50 shades of gender and identity
A new humanity is born

Reading time: 2 min.
Lyliane Jolly
Columnist for the Raelian Movement

Forty years ago, when a woman said to me, “I used to have a beard,” I thought to myself: “How could that be?”
As my reaction was not to have one, this woman felt accepted and respected. This was my first encounter with a trans person.
Since then and until recently, the majority of people remain on the LGBT (lesbian, gay, bi, trans) acronym, without really realizing that there are other gender identities and sexual identities. Even today, the binarity of gender seems to be the only option for an overwhelming majority of people who stagnate on the LGBT acronym, ignoring the meaning of the Q+ at the end.

Those millennials and Alphas who are showing us the way of differences.

Born after the year 2000, they were educated away from religious and other stereotypes. They played freely with trucks and dolls. The color of their clothes was no longer standardized. They chose their sports out of interest and pleasure.
Their hippie grandparents broke the sexual chains, their parents broke the silence on homosexuality and transidentity. It is therefore normal that these young people continue to seek and find their fulfillment in a sphere never before explored by humans: the freedom to be in the expression of gender.

I can no longer say “my granddaughter or grandson”, so they asked me to be introduced as “Neo my daughter’s child”. The “they” will have to enter my vocabulary like many other singular pronouns. Out of respect, so as not to offend, it will be essential for me to understand the meaning of certain key words.
To my ears, their first names are strange; they represent a sound that makes them vibrate. They are different from each other, but at the same time form a compassionate unit.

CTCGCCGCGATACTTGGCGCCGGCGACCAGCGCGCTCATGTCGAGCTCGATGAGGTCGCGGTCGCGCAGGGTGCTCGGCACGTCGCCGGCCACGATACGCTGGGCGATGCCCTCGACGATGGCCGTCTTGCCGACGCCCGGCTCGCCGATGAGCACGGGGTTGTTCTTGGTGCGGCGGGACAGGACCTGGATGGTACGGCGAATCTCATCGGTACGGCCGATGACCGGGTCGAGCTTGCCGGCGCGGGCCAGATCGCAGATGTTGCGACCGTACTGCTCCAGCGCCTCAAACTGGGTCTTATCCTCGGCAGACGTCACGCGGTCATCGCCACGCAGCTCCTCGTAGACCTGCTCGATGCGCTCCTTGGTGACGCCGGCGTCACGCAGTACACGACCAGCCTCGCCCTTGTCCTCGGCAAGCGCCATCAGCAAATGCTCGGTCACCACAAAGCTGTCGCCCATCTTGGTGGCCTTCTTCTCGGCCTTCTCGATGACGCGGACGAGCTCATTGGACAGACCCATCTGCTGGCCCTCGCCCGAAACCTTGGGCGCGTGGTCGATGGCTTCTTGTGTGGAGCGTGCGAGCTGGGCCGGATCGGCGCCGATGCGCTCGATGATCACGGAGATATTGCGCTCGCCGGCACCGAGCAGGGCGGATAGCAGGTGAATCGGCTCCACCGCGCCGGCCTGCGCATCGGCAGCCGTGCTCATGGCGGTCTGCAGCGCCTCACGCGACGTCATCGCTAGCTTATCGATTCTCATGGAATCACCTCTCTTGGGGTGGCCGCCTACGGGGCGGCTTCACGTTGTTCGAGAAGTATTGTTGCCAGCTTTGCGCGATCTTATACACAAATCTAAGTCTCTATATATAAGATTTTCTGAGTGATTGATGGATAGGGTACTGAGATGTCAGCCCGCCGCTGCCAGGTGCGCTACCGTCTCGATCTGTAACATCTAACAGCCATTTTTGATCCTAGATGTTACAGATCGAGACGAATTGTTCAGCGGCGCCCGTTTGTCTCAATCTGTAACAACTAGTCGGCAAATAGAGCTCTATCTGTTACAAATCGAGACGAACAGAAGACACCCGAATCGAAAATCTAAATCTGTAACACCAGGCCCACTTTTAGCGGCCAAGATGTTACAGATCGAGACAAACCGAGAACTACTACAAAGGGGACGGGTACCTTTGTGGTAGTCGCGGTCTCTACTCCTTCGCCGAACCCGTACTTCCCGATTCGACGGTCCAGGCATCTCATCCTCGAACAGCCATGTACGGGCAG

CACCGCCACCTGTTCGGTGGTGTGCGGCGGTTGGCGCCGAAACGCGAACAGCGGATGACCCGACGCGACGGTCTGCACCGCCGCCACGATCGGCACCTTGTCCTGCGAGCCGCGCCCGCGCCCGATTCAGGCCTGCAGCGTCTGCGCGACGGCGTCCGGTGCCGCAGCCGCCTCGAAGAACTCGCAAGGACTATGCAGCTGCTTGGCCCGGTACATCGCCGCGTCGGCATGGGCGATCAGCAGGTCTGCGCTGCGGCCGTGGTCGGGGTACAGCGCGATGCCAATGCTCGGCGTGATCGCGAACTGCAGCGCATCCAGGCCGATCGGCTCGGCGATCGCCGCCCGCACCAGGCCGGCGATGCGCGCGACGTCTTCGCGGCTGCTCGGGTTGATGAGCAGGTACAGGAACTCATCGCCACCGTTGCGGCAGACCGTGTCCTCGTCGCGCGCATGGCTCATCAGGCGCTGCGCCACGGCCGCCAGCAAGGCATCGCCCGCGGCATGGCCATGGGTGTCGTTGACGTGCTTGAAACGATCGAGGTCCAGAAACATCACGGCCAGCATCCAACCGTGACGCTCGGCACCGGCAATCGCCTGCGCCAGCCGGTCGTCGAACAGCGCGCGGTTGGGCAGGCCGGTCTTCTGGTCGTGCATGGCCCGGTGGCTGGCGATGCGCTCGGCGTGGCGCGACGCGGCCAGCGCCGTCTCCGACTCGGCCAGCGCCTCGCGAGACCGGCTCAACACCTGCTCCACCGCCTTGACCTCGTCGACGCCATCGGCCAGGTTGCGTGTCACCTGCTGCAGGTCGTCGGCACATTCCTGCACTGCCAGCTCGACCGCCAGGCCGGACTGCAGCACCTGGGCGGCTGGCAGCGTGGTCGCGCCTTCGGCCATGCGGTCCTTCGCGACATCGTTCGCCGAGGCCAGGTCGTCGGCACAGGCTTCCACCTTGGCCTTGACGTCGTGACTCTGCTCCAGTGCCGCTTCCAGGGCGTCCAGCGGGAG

To feel safe and connected to each other, Neo and Jay explain that they gather under the rainbow flag where they find peace and respect.
They support each other to help each other against suicide, to comfort each other, to give each other tenderness and love. I feel they are like children looking for a place to live in a world they don’t know, as if they were looking for a place, a people like themselves.

In the meantime, in concrete terms, they are thinking about how to defend their rights and are discussing a new social construction based on well-being rather than social success.
Most of them are artists sensitive to the beauty and softness that we call femininity.

“If femininity is the remedy for humanity and is the way to prevent its destruction, then developing it becomes a necessity and the responsibility of every human being regardless of their sexual gender.” – Rael, Contact 302 43 / 1

Does it still make sense to choose between man and woman? It’s a question we shouldn’t have to ask ourselves anymore.
Long before these children were born, Rael wrote: “Normalization is the worst kind of social mental conditioning, conformity and denial of individual freedom. Be yourself, no matter what they say!” – Rael, Contact 356

Human beings must be considered for what they are and not according to the label of a sexual identity.

The 50 Shades of Gender and Identity draw the path.

In the early 21st century, use of singular they with known individuals emerged for people who do not identify as male or female, as in, for example: “This is my friend Jay. I met them at work.”